The quality of evidence can also be increased by the use of multiple sources of evidence within all or most cycles. Differences between data sources, used critically, can then lead the researchers and the participants towards a deeper and more accurate understanding.
Literature can be such an alternative data source. The seminar aimed to present a forum for debating critical issues in the field of action research. Key speakers would present their views on the issues and test their ideas against the living theories of practitioner researchers who were pursuing their doctoral self-studies. Because of the interactive nature of the event, participants from the worlds of professional education, educational research and educational policy would be able to participate in the debates.
The whole seminar would take the form of critical engagement about what were seen as emergent issues in action research, and how these might be developed in practical settings. The seminar took the form of a series of six debates. In each debate, a critical issue was identified, and papers about the issue were presented by key speakers and doctoral students. There were subsequent opportunities in workshops for all participants to discuss the issues and ideas raised, and discuss what implications the ideas have for real-world practices in education settings.
This was the first event of its kind in Ireland that aimed to bring both prominent theorists and doctoral students together, as part of a critical educational community. The event presented the most up-to-date thinking in the field, from which all participants could learn how to take steps to improve the quality of learning in their own organisations. The programme was organised as six critical debates that involved the presentation of papers to show processes of abstract and practical theory generation.
How do we make judgements about the impact of ICT on the quality of learning in schools, colleges and workplaces? Can an action research approach help? What are the potential implications for the professional education of teachers and other professionals? Where should action research be located? What are the relationships between workplaces and higher education?
What kind of pedagogical relationships need to be developed to support sustainable forms of learning? What are the potentials of action research to impact on organisational change? Are there any necessary conditions? What about the politics of practitioner research for organisational change? In whose voice do we speak our research — our own, our participants, others who share our views, others with alternative perspectives? How do we facilitate the voices of others if that is an aim of our research and enable those less privileged than ourselves to speak?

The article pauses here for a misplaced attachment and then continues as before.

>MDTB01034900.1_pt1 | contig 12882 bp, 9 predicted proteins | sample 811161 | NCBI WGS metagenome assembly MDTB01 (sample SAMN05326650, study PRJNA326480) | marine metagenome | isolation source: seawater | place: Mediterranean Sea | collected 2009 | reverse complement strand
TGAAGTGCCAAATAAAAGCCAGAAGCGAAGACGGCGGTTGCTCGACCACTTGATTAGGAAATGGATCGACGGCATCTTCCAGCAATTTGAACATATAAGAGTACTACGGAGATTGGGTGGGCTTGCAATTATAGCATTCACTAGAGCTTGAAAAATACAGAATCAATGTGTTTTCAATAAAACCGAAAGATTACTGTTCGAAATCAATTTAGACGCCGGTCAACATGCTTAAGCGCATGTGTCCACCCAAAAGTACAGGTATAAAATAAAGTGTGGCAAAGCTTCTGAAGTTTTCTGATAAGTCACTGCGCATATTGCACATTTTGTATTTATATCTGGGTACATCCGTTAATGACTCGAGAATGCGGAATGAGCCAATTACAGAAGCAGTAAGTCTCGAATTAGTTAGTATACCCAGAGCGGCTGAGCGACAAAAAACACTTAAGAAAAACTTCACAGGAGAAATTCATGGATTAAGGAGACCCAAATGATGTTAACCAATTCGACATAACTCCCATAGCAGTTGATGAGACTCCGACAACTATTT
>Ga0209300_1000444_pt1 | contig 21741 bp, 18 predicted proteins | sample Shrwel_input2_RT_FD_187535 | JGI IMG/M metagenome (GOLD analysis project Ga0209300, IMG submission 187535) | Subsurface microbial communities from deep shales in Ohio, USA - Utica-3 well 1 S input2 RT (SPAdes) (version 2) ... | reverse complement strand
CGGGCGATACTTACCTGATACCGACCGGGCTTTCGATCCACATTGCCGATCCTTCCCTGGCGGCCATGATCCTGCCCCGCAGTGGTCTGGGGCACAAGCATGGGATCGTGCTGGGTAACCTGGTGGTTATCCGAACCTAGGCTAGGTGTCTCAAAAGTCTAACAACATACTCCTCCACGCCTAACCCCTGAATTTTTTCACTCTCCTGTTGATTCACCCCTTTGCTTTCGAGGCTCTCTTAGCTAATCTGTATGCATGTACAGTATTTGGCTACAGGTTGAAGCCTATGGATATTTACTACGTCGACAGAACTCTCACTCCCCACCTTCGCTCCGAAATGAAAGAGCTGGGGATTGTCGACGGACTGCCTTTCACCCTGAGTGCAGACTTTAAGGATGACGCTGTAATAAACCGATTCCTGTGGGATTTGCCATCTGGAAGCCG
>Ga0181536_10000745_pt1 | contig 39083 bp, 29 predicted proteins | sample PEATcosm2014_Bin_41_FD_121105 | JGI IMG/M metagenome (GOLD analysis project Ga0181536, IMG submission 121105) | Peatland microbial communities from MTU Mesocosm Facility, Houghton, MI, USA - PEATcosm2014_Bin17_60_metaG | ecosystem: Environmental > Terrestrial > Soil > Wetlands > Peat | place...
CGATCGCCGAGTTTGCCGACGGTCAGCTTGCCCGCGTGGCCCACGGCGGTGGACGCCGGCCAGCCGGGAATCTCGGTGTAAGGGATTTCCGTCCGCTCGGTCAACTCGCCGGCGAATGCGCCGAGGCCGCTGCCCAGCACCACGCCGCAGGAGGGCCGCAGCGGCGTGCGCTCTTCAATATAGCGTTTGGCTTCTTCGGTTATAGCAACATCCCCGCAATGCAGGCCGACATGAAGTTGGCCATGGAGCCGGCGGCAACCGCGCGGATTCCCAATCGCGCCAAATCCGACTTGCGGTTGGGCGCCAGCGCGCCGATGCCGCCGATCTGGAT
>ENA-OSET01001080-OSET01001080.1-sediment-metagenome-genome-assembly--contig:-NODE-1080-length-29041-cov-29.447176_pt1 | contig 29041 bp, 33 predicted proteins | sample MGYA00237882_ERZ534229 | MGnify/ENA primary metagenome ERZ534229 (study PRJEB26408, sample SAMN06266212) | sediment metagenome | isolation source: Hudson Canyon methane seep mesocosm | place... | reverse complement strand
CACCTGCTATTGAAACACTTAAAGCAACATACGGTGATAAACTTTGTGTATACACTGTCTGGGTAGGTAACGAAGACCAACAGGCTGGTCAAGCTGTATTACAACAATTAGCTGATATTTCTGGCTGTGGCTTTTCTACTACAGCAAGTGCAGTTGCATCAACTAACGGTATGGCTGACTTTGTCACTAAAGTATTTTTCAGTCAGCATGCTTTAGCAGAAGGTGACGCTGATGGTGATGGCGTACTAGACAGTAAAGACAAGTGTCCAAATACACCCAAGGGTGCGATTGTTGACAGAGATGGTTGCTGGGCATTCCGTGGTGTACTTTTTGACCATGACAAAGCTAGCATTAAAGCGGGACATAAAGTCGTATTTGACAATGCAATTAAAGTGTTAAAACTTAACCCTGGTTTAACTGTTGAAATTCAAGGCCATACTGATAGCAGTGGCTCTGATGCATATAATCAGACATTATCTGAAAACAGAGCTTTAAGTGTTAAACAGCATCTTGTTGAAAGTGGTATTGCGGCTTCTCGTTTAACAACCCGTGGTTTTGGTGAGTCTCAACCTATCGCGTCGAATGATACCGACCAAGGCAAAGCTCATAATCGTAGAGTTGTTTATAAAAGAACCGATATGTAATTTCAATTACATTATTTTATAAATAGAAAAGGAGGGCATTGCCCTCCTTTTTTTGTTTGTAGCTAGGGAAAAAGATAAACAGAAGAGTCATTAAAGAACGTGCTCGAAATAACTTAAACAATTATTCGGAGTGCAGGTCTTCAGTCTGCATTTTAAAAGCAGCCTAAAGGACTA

How do we represent our work in ways that startle us into new understandings? What forms of theory are most appropriate for doing action research and for generating action research accounts? How do we show the value of different forms of theory? How do we legitimate them? Who makes decisions about these things?
How do we validate action research accounts? How do we legitimate them in the public domain? What do we need to learn about processes of validating and legitimating? Presenters at the seminar included prominent key speakers whose work is influential in the world of action research, and doctoral students who are pursuing their action enquiries.
Critical action research is a validation and extension of action research or participatory action research processes that combines critical theory with the action research paradigm. The critical action research process turns the traditional power hierarchy between “professional” researchers.
This chapter outlines critical social theory in relation to action research and from a Habermasian critique in particular. It emphasises reflection and action, and, theory and practice as important elements of a critical approach when bringing about change in action research. However, bringing about change requires dialogue if there is to be .
Critical Action Research in Human Resource Development Rod P. Githens University of Illinois at Urbana-Champaign Critical approaches to HRD do not focus solely on improving organizational performance; instead, they. Beginner's guide to action research, a brief overview of action research as an emergent, responsive, action-oriented, participative and critically reflective research methodology Use multiple cycles, with planning before action and critical analysis after it. Within each cycle --use multiple data sources; and try to.
Request PDF on ResearchGate | Critical Action Research in Human Resource Development | Critical approaches to HRD do not focus solely on improving organizational performance; instead, they address. Critical Debates in Action Research. University of Limerick. Department of Education and Professional Studies. Look what's new at the University of Limerick!